People searching OSM contributions for my user name (ke9tv) will find the occasional parcel of public land in which I cite ‘XXX county tax rolls’. In all such cases, either the given county is one of the 21 that have given permission, or the tax rolls were used as one of multiple data sources in an effort to resolve boundary inconsistencies. In all cases where the tax rolls were consulted, the parcels were redrawn before uploading and there will be at least hairline differences between OSM’s copy and the county’s. Nothing remains of any artistic decisions made by the person who produced the original map. Nor does anything remain of the selection, sequence and arrangement of the data, since only individual parcels were extracted and any selection was mine alone. Since US law recognizes no copyright on the bare facts, I believe myself to be on an entirely firm legal footing.


note-1. note-2. Most of the factual account of the prosecution history of the case derives from Penny Wells LaValle, Tax Maps and the Legend of the Dragon Slayer. _Geographic Information Systems Technology News 3:_2 (Fall/Winter 2001).

note-3. The New York State Committee on Open Government has a name that sounds as if it might be an NGO, but it is in fact an agency of the Department of State responsible for overseeing and advising the government, the public and the media regarding New York’s Freedom of Information, Open Meetings, and Personal Privacy Protection Laws.

While its opinions are advisory in nature, the Executive Branch offers them extreme deference (partly because most members are members of the administration; the Lieutenant Governor, the Secretary of State, the Director of the Divison of Budget and the Commissioner of the Office of General Services serve ex officio; four more members are appointed by the Governor, while one member is appointed by each house of the State Legislature). The opinions may be presumed, absent evidence to the contrary, to be the official policy of the State.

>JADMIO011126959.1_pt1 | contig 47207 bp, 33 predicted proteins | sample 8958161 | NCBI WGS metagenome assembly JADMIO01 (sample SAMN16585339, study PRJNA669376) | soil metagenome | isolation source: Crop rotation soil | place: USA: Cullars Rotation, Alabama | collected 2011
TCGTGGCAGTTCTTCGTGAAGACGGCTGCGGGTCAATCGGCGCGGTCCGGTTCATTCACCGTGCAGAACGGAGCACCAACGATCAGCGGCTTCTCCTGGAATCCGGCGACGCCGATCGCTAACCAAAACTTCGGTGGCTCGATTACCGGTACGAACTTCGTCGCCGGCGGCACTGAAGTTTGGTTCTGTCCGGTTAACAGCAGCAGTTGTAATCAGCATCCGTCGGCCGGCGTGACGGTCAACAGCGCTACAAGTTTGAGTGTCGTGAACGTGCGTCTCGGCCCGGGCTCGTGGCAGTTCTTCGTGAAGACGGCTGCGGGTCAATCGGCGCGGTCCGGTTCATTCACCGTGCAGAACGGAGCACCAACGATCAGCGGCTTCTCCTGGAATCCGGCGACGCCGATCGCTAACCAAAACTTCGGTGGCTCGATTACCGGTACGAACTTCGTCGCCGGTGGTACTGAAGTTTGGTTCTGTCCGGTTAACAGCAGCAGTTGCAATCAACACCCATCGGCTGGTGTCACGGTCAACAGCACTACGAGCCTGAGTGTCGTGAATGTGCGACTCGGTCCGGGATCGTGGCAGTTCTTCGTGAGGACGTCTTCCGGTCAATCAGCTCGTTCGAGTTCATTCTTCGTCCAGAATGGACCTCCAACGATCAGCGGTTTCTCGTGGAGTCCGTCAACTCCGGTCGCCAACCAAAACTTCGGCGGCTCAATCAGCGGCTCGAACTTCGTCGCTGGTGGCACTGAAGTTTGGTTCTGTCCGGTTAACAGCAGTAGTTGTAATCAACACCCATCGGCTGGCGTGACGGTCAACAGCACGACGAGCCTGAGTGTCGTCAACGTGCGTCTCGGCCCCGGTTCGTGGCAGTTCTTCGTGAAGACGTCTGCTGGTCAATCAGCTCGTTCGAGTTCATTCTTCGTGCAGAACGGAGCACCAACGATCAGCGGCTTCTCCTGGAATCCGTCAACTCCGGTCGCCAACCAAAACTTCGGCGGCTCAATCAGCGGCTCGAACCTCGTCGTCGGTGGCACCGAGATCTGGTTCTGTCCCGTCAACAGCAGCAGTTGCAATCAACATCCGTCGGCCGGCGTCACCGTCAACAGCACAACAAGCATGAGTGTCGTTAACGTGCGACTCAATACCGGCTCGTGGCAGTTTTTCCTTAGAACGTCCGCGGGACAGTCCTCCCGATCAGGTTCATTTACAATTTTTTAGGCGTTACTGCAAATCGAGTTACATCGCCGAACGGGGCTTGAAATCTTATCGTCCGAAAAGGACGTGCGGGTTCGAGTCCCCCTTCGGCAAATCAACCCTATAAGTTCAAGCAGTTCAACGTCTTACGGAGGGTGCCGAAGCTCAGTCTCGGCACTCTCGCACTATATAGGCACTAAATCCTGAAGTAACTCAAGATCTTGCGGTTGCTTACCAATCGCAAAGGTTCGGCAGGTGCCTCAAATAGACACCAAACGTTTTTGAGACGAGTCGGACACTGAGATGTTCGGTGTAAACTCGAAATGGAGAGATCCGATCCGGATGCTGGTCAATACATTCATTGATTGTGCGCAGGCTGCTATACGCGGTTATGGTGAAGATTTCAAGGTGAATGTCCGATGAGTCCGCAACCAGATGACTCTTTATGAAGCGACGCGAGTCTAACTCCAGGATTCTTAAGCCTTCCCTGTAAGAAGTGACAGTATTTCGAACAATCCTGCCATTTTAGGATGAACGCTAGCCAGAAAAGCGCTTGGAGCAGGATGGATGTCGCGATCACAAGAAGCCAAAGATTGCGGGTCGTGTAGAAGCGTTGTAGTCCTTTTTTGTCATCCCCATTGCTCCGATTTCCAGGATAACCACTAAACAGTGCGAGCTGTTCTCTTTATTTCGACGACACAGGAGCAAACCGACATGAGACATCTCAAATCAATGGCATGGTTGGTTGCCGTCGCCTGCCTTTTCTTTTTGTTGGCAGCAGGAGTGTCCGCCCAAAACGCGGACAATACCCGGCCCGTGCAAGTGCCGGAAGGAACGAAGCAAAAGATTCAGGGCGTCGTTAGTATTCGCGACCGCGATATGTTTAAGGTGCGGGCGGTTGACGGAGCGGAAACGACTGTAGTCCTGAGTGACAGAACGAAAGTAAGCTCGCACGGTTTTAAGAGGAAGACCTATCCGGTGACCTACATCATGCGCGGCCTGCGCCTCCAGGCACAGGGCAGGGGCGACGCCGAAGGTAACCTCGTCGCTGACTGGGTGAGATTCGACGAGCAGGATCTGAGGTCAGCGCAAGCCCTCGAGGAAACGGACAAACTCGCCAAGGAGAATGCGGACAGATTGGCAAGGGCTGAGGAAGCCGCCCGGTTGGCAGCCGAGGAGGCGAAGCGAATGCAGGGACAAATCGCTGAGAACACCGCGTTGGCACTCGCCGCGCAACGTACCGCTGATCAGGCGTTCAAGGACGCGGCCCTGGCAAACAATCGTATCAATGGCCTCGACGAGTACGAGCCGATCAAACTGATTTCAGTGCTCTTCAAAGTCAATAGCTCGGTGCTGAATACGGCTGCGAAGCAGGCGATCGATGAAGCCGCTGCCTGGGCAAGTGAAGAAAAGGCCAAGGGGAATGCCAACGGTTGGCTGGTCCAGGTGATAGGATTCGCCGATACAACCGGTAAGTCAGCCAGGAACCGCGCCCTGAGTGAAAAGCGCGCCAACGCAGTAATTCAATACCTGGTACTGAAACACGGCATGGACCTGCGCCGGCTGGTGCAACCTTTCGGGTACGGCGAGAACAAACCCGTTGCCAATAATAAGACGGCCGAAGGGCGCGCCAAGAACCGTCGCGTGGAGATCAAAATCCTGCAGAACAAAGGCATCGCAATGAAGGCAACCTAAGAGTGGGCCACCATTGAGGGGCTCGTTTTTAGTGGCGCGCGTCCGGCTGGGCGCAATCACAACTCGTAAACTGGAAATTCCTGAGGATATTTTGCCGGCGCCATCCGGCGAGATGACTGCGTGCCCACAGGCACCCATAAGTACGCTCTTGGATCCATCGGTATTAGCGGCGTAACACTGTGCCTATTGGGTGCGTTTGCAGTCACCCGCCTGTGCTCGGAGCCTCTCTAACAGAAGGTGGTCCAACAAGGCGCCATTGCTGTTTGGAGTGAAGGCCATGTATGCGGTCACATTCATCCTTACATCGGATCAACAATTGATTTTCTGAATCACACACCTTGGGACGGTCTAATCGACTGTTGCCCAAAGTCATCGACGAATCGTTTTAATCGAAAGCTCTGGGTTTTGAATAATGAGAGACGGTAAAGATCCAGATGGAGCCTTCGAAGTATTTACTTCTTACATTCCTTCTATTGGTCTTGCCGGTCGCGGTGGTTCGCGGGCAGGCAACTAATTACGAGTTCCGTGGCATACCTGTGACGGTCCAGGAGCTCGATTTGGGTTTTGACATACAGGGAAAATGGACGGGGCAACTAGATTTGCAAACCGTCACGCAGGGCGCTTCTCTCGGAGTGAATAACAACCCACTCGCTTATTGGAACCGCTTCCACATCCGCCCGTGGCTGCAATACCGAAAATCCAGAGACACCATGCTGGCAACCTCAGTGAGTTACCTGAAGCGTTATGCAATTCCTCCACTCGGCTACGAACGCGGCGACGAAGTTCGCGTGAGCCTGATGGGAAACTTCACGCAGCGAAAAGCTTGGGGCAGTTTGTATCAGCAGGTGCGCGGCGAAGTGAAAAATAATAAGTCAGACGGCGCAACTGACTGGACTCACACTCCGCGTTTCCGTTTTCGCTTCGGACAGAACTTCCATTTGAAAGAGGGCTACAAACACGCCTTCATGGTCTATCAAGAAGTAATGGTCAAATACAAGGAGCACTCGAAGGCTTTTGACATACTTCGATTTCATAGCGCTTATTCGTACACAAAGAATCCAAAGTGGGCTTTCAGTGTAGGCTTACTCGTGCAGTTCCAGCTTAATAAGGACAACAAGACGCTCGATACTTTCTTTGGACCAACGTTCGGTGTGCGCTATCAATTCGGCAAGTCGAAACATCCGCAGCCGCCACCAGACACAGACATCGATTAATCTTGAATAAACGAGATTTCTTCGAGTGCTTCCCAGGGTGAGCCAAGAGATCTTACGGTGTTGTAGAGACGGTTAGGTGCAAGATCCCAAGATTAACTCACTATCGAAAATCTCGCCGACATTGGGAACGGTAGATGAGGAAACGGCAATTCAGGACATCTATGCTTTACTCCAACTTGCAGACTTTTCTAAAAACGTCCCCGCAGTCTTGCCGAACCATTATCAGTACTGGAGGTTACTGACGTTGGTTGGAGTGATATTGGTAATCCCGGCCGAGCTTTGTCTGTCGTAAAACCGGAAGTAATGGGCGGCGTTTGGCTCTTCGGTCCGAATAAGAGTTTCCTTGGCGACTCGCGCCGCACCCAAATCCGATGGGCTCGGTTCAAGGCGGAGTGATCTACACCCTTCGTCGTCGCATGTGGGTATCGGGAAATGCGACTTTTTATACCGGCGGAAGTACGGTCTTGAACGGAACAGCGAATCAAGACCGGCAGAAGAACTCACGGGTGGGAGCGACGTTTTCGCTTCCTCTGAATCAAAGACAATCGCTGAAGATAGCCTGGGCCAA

County and local governments, as we see here, are more inclined to reject the Committee’s advice and challenge it in court, as we see here.

Relevant opinions presented to the District Court in relation to the Suffolk County case include:

  • Robert J. Freeman, Executive Director, New York State Committee on Open Government, letter to Kenneth W. Lovett, President, Virtual Information Systems, Inc., 5 January 1993 FOIL-AO-f7507. (opining that the contents of a GIS system are “statistical or factual tabulations of data” and thus not exempt from FOIL)

  • Robert J. Freeman, Executive Director, New York State Committee on Open Government, letter to Kenneth W. Lovett, President, Virtual Information Systems, Inc., 7 May 1997. FOIL-AO-f10072 (specifically opining that Suffolk County’s practice of charging a reproduction fee of USD4.00 per map was both in excess of the cost of reproduction and inconsistent with the FOIL, and moreover advising that the county could not skirt the issue by invoking the “unless a different fee was established by law” exception, since a mere committee of the county legislature did not have the power under statute to impose such a fee.)

  • Robert J. Freeman, Executive Director, New York State Committee on Open Government, letter to Robert N. Brower (Cayuga County Planning Board), 29 December 1998 FOIL-AO-f11230. (advising that the FOIL may require transmission of computer records in machine-readable form, while not requiring that new software be developed or new data entry conducted to produce such records, and urging that the Legislature consider adding language to the FOIL to require that computer databases be designed to provide easy redaction of private or security-sensitive information, so that FOIL requests can be answered without reprogramming.)

note-4 County of Suffolk, New York, v. TRW. 261 F.3d 179 (2001).

note-5 Feist Publ’ns, Inc. v. Rural Tel. Serv., Co., 499 U.S. 340 (1991)

note-6 Camille S. Jobin-Davis, Assistant Director, New York State Committee on Open Government, letter to [redacted recipient], December 19, 2005 FOIL-AO-15695

note-7 Robert Freeman, Executive Director, New York State Committee on Open Government, e-mail to [redacted], 6 February 2015 FOIL-AO-19246